Hunting is the primary tool used to maintain the health of the elk herd and its habitat, preventing damage to winter range during drought or severe winters.

"We didn't make any progress in controlling the elk population, in fact we probably lost ground," Ellenberger said. "We'll issue as many, probably more, licenses this year than we did last year."

Hunters will be allowed to purchase up to two elk licenses over much of the Western Slope as long as one is an antlerless license, meaning a hunter could take a bull and a cow elk or two cows.

Last year's low harvest should be encouraging to sportspeople who plan to hunt in Colorado this season.

"Every year that we have a low harvest like we had in 2001, usually it's a good hunting season the following year if we get good weather - it's all predicated on that," Ellenberger said. "Because there wasn't the harvest that we would have liked, hunters are likely to see more bulls than they did last year, and 3-year-old bulls that are a little bit bigger this year." Usually bulls are taken in greater numbers than cows, but 2001 was an exception.

For other big game, hunters harvested 102 moose in 2001, the most ever because the Division more than doubled the past number of licenses to 131, for an 84 percent success rate. Ellenberger said moose hunters typically have a high success rate, and weather isn't much of a factor.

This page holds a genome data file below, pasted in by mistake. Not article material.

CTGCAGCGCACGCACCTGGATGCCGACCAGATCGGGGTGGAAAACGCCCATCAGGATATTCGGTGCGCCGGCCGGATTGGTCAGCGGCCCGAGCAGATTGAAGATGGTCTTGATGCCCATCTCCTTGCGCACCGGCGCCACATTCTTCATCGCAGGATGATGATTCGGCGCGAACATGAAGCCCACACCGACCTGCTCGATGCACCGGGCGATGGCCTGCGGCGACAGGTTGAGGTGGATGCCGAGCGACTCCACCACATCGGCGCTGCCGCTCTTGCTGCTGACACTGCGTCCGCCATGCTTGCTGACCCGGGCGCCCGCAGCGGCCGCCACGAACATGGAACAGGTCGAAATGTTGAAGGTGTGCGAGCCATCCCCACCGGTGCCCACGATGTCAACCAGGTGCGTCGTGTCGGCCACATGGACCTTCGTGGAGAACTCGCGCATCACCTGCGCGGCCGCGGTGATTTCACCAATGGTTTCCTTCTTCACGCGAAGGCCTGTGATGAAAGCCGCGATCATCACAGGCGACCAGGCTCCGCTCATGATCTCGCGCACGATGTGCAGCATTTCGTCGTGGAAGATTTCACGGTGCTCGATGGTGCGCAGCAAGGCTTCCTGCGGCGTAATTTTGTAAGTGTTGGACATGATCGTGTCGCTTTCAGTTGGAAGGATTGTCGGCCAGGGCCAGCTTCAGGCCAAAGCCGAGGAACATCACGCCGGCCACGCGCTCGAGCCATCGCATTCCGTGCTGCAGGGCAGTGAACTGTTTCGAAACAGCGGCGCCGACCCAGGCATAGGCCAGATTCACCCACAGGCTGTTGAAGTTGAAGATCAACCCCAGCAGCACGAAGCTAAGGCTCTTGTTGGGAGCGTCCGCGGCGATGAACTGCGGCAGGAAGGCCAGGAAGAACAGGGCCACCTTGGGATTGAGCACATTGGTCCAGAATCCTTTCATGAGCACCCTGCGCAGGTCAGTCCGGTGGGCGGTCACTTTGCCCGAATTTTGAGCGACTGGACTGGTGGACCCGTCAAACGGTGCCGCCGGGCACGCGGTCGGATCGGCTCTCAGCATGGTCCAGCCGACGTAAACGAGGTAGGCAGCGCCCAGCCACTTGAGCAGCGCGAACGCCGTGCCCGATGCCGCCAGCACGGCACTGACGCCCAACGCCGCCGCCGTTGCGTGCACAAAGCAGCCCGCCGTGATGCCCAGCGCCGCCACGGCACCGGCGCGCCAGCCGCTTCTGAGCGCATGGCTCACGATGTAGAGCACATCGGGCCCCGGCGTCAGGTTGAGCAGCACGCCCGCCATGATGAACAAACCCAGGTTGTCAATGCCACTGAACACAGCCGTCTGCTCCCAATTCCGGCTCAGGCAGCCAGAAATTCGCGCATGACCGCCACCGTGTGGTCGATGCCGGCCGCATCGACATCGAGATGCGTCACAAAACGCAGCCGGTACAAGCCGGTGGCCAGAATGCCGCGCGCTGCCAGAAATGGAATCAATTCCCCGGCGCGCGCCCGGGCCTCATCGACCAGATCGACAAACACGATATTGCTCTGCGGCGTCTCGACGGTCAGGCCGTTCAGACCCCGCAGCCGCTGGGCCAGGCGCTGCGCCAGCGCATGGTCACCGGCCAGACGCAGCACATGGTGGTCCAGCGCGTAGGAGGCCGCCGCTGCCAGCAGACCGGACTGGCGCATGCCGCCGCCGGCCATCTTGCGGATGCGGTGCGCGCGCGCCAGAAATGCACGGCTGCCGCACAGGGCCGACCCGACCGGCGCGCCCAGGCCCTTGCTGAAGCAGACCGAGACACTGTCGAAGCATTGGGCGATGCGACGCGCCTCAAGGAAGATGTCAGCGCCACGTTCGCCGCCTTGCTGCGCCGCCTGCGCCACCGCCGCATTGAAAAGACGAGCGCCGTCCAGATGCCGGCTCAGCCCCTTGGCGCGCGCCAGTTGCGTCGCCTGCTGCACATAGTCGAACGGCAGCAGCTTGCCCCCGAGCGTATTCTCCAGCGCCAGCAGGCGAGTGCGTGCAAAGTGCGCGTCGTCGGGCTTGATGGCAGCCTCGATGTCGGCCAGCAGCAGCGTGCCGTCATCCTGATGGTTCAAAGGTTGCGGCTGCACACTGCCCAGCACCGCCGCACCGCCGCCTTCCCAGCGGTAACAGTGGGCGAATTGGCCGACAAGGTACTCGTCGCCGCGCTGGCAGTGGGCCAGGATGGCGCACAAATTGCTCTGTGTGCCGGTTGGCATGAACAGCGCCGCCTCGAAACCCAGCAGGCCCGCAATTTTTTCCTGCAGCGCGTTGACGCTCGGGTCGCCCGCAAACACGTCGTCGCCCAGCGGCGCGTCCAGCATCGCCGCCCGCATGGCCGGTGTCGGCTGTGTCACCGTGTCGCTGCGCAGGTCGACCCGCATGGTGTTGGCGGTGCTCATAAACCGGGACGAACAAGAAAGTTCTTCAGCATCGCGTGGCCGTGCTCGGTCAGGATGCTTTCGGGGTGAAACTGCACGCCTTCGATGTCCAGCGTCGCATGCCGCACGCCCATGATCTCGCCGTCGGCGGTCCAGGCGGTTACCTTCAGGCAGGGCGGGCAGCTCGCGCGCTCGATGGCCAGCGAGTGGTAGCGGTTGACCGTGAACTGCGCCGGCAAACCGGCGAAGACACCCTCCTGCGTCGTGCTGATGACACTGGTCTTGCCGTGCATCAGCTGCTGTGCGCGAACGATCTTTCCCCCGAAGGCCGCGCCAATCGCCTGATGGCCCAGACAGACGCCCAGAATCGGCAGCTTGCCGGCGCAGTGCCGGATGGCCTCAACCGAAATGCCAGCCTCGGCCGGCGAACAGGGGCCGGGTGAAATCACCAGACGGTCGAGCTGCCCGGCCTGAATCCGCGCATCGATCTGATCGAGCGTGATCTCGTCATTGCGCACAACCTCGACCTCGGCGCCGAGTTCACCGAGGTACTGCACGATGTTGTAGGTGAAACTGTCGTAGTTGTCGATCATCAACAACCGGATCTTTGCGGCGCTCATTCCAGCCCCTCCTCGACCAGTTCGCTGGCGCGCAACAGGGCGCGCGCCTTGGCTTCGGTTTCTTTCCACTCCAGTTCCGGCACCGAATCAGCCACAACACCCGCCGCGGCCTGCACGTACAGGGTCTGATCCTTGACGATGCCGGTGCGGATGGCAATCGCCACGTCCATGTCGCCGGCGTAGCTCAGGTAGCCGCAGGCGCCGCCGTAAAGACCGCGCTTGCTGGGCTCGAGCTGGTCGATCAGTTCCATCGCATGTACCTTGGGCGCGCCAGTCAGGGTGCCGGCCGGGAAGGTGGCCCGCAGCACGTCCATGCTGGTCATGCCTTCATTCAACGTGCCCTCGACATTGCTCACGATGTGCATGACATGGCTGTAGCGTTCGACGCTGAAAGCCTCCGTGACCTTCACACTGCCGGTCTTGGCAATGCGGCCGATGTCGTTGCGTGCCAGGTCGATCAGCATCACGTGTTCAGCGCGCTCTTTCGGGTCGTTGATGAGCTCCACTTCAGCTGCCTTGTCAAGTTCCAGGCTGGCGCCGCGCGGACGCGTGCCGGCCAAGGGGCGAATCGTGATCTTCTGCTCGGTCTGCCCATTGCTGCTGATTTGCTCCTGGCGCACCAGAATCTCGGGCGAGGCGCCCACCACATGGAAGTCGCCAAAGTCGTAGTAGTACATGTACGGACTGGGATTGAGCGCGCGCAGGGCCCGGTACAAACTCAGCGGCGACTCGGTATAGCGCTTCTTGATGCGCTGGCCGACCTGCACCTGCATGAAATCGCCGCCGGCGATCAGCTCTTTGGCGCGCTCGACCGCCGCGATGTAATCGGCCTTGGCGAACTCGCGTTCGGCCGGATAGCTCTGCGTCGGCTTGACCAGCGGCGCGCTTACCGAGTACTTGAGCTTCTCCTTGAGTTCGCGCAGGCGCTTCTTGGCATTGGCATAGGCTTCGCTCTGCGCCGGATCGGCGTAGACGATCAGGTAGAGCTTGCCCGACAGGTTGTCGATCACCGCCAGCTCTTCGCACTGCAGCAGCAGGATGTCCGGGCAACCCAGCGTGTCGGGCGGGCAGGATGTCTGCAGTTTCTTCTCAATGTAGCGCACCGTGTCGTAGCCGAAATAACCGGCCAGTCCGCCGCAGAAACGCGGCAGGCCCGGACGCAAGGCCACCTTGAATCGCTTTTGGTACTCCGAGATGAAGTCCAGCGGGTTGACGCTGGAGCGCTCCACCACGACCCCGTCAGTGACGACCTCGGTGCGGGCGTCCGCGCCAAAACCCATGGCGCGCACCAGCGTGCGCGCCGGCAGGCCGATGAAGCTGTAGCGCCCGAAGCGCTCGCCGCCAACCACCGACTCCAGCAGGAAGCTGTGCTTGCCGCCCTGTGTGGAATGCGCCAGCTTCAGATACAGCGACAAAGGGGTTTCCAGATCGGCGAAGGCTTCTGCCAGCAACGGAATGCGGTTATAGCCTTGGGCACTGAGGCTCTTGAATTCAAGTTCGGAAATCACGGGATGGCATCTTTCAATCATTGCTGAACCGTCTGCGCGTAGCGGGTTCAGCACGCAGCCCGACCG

Moose were introduced to the state in 1978, and now Colorado's moose population is about 1,150 as a result of those introductions.

There were 74,553 deer hunters in 2001, who took 25,248 bucks and 6,386 antlerless deer for a 42 percent success rate, down 3 percent from last year but still one of the highest since 1982.

"We had lower participation across the board in deer hunting last year, but our success rate stayed almost the same," Ellenberger said.

Unlike elk, Colorado's deer population is below wildlife management objectives. "Our objective, post-hunt 2000, was 629,000, and we had 548,000," Ellenberger said. "This year we'll probably be a little higher than that."

Ellenberger added that the state's deer herd appears to be recovering after a period of decline in the late 1990s. The Division found many factors that contributed to the decline, such as habitat change and loss due to development, disease and competition with elk and livestock for food. Deer are also more vulnerable to severe winter conditions than elk because of their smaller bodies.

"There doesn't seem to be one smoking gun," Ellenberger said of the deer herd's decline. "1999 was the first year we went to totally limited licenses for all deer hunting statewide, and we cut deer hunting dramatically at that time to 105,000 licenses from 142,000. We've continued to reduce licenses a little bit in subsequent years, and even though the herd is below objective, it seems to be responding, and in some areas seems to be doing well."

The 10,523 pronghorn antelope hunters took 6,417, down from 7,564 in 2000, for a 61 percent success rate, the lowest since 1985.